Turn Up the Heat! Hot Peppers
Are you one of those people who like peppers so hot they make your eyes water, your throat close, and your hands shake? Then Thai chili peppers, habanero peppers, or even the infamous ghost pepper will have you reaching for the milk. Stop by your local farmers’ market for a wide selection of hot peppers. They have everything from mildly warm to 5-alarm, blistering hot peppers during the summer months.
Call them chili peppers or hot peppers, they come in lots of varieties, with many only found at your farmers’ market. The heat you feel from eating a hot pepper is determined by the amount of capsaicin in the pepper. These levels of capsaicin are measured on the Scoville scale to determine how hot you can expect a pepper to be. Developed by Wilbur Scoville in 1912, Scoville Units measure pepper heat in multiples of 100.
Bell peppers and sweet Italian peppers stand at zero, jalapeños at 5,000, cayenne peppers at 50,000, and habanero peppers at 300,000 units. Thai chili peppers that have names like Volcano and Scorpion come in at 115,000 Scoville units. With new hotter varieties of habaneros named Carolina Reaper, Devil’s Tongue, and Komodo Dragon at over 1.4 million Scovilles, you know they’re going to make you sweat!
What is the hottest part of the pepper? There are many who say the seeds are what makes a pepper hot. Others say it’s the white pith inside that’s the hottest – these folks are correct. The inner wall of the pepper is what gives the pepper its heat, not the seeds, which only contain a small amount of capsaicin. If you want the taste of pepper flavor while avoiding most of the hotness, remove the pithy inner wall of the pepper.
Finally, the amount of heat in a pepper depends on when the pepper is harvested during the growth cycle. Peppers that are harvested while still green have less heat, while those harvested when they have begun to ripen to a red, orange, or golden color are hotter. Even hotter are peppers that have been left to fully ripen on the vine.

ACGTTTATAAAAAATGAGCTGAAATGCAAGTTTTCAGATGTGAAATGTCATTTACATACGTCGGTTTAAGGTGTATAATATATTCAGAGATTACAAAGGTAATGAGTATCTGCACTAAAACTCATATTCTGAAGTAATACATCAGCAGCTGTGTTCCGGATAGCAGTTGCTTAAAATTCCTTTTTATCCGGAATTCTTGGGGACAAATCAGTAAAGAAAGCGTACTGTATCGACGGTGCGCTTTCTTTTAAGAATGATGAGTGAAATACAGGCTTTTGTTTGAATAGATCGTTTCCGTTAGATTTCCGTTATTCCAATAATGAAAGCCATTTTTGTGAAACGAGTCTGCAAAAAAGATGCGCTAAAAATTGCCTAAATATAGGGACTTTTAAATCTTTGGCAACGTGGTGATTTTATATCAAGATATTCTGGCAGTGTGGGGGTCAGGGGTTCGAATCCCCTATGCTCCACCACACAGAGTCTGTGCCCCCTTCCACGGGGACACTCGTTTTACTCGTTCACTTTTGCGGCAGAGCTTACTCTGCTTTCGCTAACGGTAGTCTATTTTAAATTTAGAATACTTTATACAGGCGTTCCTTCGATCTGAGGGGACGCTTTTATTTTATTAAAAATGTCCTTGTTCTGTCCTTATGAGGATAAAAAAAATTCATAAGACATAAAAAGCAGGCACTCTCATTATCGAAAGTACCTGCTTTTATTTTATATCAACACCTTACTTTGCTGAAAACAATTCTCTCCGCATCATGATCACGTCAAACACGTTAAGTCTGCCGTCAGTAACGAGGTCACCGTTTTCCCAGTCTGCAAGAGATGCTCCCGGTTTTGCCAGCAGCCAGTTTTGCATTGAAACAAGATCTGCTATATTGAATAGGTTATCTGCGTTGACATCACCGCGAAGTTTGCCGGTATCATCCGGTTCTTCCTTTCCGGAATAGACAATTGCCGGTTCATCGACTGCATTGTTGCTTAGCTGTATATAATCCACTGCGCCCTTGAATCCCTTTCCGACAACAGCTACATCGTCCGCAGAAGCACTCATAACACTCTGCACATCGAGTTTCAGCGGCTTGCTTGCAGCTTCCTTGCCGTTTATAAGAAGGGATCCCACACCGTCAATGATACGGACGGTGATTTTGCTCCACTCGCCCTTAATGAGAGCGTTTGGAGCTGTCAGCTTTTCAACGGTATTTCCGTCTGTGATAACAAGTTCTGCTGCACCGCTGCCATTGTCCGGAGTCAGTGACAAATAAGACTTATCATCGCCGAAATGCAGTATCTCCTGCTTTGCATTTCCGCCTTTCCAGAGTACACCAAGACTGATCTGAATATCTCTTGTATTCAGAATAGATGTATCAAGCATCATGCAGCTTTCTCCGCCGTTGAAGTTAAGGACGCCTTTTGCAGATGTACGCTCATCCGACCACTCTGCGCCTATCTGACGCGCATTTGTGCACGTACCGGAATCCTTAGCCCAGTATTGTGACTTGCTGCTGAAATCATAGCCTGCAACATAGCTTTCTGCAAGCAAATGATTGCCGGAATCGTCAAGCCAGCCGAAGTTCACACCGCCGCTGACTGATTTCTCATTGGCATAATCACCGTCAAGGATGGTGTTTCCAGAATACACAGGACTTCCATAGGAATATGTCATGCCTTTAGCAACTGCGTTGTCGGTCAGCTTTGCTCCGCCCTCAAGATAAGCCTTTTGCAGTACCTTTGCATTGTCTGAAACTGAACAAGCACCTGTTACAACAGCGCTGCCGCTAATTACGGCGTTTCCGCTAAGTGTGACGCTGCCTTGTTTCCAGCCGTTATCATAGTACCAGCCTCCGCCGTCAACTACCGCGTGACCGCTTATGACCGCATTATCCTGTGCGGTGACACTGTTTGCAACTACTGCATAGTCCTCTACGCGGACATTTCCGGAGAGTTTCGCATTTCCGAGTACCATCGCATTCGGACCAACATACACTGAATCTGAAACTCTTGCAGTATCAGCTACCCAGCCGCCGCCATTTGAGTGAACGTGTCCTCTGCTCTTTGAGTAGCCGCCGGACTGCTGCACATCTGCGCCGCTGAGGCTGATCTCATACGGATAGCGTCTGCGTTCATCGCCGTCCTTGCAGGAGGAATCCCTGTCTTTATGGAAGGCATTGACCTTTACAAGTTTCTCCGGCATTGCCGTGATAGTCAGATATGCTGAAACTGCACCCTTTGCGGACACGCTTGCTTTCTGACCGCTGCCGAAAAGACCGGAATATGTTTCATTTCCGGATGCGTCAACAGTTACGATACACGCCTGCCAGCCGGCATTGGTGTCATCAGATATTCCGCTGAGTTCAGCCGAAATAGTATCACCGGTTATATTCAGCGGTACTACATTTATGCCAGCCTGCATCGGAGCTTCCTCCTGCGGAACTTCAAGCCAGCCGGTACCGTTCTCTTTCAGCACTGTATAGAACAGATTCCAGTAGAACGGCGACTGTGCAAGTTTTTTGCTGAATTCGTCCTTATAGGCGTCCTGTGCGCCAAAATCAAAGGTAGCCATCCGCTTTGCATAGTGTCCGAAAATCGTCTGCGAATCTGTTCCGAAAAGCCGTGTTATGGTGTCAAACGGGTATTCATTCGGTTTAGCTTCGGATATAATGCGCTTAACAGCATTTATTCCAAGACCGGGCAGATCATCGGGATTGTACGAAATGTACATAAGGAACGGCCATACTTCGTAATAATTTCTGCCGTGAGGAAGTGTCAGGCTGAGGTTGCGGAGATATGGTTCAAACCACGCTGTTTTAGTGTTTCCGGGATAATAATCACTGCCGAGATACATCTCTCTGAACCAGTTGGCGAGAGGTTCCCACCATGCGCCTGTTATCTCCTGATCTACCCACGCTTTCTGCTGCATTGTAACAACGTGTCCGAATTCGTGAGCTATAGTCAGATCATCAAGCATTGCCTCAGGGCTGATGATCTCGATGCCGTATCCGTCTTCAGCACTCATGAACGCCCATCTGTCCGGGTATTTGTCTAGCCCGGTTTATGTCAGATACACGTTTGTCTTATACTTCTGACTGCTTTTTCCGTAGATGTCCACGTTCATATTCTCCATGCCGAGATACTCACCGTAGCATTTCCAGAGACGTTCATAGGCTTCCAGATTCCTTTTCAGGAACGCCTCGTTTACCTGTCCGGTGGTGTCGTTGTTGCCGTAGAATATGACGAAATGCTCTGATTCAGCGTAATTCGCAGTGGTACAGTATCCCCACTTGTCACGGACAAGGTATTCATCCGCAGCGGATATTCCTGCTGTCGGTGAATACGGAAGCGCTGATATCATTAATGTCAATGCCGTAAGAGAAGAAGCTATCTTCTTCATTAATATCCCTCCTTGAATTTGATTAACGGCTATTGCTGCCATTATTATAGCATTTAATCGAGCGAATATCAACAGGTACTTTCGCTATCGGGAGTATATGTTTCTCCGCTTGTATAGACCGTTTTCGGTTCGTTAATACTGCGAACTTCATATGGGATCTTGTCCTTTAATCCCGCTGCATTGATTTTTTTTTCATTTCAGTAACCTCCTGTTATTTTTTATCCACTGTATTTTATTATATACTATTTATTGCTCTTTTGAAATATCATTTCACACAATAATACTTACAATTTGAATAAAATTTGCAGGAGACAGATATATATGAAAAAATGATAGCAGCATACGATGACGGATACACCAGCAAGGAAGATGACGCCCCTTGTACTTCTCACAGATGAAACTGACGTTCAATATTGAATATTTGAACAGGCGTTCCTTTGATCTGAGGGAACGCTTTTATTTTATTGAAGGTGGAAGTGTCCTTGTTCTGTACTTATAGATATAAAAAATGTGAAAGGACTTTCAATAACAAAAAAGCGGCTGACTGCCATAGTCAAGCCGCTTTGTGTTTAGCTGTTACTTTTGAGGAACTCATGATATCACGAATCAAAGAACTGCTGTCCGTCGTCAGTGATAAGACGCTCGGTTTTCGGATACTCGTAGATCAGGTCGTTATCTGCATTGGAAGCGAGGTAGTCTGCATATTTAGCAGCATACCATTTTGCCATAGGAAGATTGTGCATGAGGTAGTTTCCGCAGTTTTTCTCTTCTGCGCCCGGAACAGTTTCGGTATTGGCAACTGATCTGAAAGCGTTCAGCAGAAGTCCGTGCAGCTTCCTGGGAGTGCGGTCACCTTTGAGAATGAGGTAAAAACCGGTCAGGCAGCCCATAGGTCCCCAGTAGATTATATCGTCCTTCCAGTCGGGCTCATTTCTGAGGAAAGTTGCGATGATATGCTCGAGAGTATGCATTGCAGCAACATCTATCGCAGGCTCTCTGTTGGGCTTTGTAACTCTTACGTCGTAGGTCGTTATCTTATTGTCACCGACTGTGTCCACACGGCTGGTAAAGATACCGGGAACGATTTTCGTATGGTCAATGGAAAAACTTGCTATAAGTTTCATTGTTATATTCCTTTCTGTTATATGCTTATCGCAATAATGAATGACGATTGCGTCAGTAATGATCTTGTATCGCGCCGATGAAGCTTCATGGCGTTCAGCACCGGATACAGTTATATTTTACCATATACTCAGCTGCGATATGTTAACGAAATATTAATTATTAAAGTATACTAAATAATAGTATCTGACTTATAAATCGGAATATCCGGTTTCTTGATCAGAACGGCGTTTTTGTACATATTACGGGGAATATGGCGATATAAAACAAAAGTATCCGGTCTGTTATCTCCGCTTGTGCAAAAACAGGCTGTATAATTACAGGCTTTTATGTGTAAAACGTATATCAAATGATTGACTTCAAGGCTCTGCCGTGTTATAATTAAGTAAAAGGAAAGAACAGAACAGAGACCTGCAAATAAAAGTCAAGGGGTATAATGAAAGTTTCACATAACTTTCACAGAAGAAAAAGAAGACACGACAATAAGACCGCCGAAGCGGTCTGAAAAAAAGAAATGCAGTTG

Try these easy ways to prepare and enjoy peppers to fire up your taste buds:
- Stuff jalapeños with cream cheese and herbs, top with shredded cheddar, and broil.
- Add chopped and seeded jalapeños to your cornbread for an extra zip.
- Add finely chopped habaneros to your 5-alarm chili recipe.
- Stir fry vegetables with pork or chicken. Add Thai peppers*. Kung Pao chicken, anyone?
- Add finely chopped habanero* peppers for homemade pepper jelly. Serve with a cream cheese block. *Use a milder pepper for a not-so-spicy version.
*When preparing very hot peppers like habanero or ghost, it is wise to use gloves and eye shields when working with them. We’re not kidding! It’s also advisable to open windows or put on a fan. Do NOT put your hands in your eyes and thoroughly wash your hands when you’re finished.
Now that you’re ready to cook with delicious, hot, chili peppers, stop by your farmers’ market and pick up some Thai peppers, jalapeños, or habaneros and ask your farmer how to prepare and cook with them. See how hot you can go! Visit Bautista Ranch in Stockton, Franklin Thor Farm from Fresno, Borba Farms in Aromas, and many other farms at your local farmers' market.